Requiring architects and builders to deliver acceptable mean radiant temperatures instead of air temperature is a potentially simple and meaningful enactment which could be made by regulators towards energy sustainability.

Ok let’s get back to your nerve endings, firing off signals into your spinal cord up through your brain stem into grand central station (the Thalamus), where the nerve ending firing rate is compared to the genetically programmed firing rate required for thermal homeostasis - that being a rate equivalent to a core temperature approximately between 97F+/- (36C) and 98.6F+/- (37C).[xii]

Figure 6. Receptor firing rates as a function temperature. Adapted from Zhang, H., Arens, E., Local cooling/heating for energy-efficient thermal comfort in vehicles, University of California at Berkeley see (Hensel,1980)

If in general, the integrated pulse rate of sensors is approaching the acceptable range, then the mind knows that at least at the exterior of the body, the environment and/or the heat production measured as temperature at the skin is resulting in a rate recognized by the Thalamus as being acceptable for thermal comfort conditions - regardless of what the room thermostats says.[xiii]

We should also point out that local sensors (say for example in the feet) that deviate strongly away from the norm, identify local discomfort conditions. So it’s not enough to say that general consensus is acceptable when clearly there will be conditions where the Thalamus will deal with conflict. This happens when floors are too cold or in the presence of strong radiant asymmetry, drafts and temperature stratifications.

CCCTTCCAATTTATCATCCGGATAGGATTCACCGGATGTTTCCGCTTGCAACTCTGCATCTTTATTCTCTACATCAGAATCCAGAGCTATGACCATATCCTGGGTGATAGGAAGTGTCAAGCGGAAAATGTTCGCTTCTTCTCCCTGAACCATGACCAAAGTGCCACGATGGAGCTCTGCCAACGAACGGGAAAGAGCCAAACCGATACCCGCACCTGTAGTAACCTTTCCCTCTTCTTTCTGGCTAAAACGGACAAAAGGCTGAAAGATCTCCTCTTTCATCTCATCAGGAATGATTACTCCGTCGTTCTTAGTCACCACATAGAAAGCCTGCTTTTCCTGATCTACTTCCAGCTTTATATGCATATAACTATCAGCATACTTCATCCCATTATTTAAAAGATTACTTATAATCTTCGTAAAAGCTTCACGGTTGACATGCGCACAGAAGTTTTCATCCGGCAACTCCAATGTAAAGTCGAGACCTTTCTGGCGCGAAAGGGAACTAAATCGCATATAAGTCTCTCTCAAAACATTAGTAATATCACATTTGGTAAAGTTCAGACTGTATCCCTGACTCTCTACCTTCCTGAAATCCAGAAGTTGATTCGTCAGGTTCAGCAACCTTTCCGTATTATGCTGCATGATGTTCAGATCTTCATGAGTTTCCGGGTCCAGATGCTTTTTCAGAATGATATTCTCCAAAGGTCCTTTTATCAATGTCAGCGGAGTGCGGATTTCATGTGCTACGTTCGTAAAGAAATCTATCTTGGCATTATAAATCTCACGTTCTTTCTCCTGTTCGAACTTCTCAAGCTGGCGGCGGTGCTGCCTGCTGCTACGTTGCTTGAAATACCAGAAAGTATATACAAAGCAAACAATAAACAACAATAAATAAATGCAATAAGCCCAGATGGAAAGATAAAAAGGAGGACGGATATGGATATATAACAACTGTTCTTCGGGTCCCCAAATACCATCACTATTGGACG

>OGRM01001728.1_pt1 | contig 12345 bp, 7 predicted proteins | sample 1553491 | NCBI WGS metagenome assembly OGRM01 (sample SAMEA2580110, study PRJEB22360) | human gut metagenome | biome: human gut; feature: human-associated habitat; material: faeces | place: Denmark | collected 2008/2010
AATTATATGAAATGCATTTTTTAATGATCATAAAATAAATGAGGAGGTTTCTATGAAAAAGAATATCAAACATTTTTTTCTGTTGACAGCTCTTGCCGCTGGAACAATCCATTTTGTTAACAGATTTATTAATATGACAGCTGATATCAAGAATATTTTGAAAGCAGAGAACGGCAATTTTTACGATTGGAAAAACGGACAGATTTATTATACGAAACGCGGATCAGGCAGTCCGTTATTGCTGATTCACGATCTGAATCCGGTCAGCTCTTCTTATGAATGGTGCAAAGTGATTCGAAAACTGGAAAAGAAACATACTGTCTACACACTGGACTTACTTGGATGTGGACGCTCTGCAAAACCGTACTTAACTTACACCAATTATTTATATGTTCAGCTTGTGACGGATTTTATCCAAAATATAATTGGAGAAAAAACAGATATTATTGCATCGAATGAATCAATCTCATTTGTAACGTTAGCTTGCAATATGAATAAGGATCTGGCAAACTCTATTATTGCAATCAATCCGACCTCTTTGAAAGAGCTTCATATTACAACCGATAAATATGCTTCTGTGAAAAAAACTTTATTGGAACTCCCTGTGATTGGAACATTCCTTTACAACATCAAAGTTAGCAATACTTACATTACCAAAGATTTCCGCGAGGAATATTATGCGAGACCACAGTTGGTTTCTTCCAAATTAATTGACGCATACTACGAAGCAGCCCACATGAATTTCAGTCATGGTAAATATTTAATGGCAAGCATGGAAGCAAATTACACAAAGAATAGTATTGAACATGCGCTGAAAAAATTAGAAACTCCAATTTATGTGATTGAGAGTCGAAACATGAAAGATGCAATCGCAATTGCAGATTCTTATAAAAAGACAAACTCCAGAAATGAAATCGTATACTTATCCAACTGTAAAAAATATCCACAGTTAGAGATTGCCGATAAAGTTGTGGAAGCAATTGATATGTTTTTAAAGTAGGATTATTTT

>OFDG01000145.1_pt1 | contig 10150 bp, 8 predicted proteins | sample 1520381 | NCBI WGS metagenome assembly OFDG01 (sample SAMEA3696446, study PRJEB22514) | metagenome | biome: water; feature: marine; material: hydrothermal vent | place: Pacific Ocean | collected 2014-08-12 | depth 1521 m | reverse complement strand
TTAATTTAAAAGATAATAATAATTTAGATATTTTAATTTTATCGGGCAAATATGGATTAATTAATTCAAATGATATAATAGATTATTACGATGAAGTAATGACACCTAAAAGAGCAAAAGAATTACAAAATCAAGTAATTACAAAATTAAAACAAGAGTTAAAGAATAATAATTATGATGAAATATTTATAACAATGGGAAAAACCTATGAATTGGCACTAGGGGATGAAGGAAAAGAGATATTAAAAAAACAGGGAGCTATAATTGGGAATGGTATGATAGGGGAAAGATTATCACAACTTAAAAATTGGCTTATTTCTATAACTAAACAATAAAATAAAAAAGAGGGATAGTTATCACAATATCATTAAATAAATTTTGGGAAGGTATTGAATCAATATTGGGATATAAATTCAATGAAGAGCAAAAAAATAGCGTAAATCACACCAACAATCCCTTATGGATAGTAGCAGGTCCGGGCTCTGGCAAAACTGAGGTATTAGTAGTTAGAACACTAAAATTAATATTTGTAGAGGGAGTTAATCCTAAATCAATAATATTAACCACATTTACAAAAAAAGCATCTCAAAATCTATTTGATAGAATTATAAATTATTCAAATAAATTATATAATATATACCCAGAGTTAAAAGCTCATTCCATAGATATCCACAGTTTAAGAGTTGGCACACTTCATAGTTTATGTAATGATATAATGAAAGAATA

At the same time as these sensors are firing off signals to your Thalamus, the level of T3 (triiodothyronine) and T4 (thyroxine ) hormones are being monitored by your Hypothalamus and should these returning hormone concentrations indicate warming (coming back at a higher value) then the Hypothalamus reduces its release of TRH hormone which the Pituitary interprets as a signal to reduce the levels of TSH to the Thyroid which in turn reduces the release of the T3 and T4 hormones which returns your metabolic rate to its normal levels. Also as noted in ASHRAE Fundamentals Handbook, Chapter 9, Thermal Comfort, the Hypothalamus, “… has hot and cold temperature sensors and is bathed by arterial blood. Because the recirculation rate of blood is rapid and returning blood is mixed together in the heart before returning to the body, arterial blood is indicative of the average internal body temperature.”

In HVAC terms the whole process is akin to you adjusting a PID thermostat which controls a fully modulating gas valve on a boiler (well its more like fuzzy control logic but that's for another discussion).

It is the wonderfully coordinated processes between the nervous system and endocrine system which determines thermal comfort from the human factor perspective. No matter what you read in sales literature you simply cannot buy thermal comfort -  you can only buy combinations of buildings and HVAC systems which if selected and coordinated properly can create the necessary conditions for your body to perceive thermal comfort. 

Last thoughts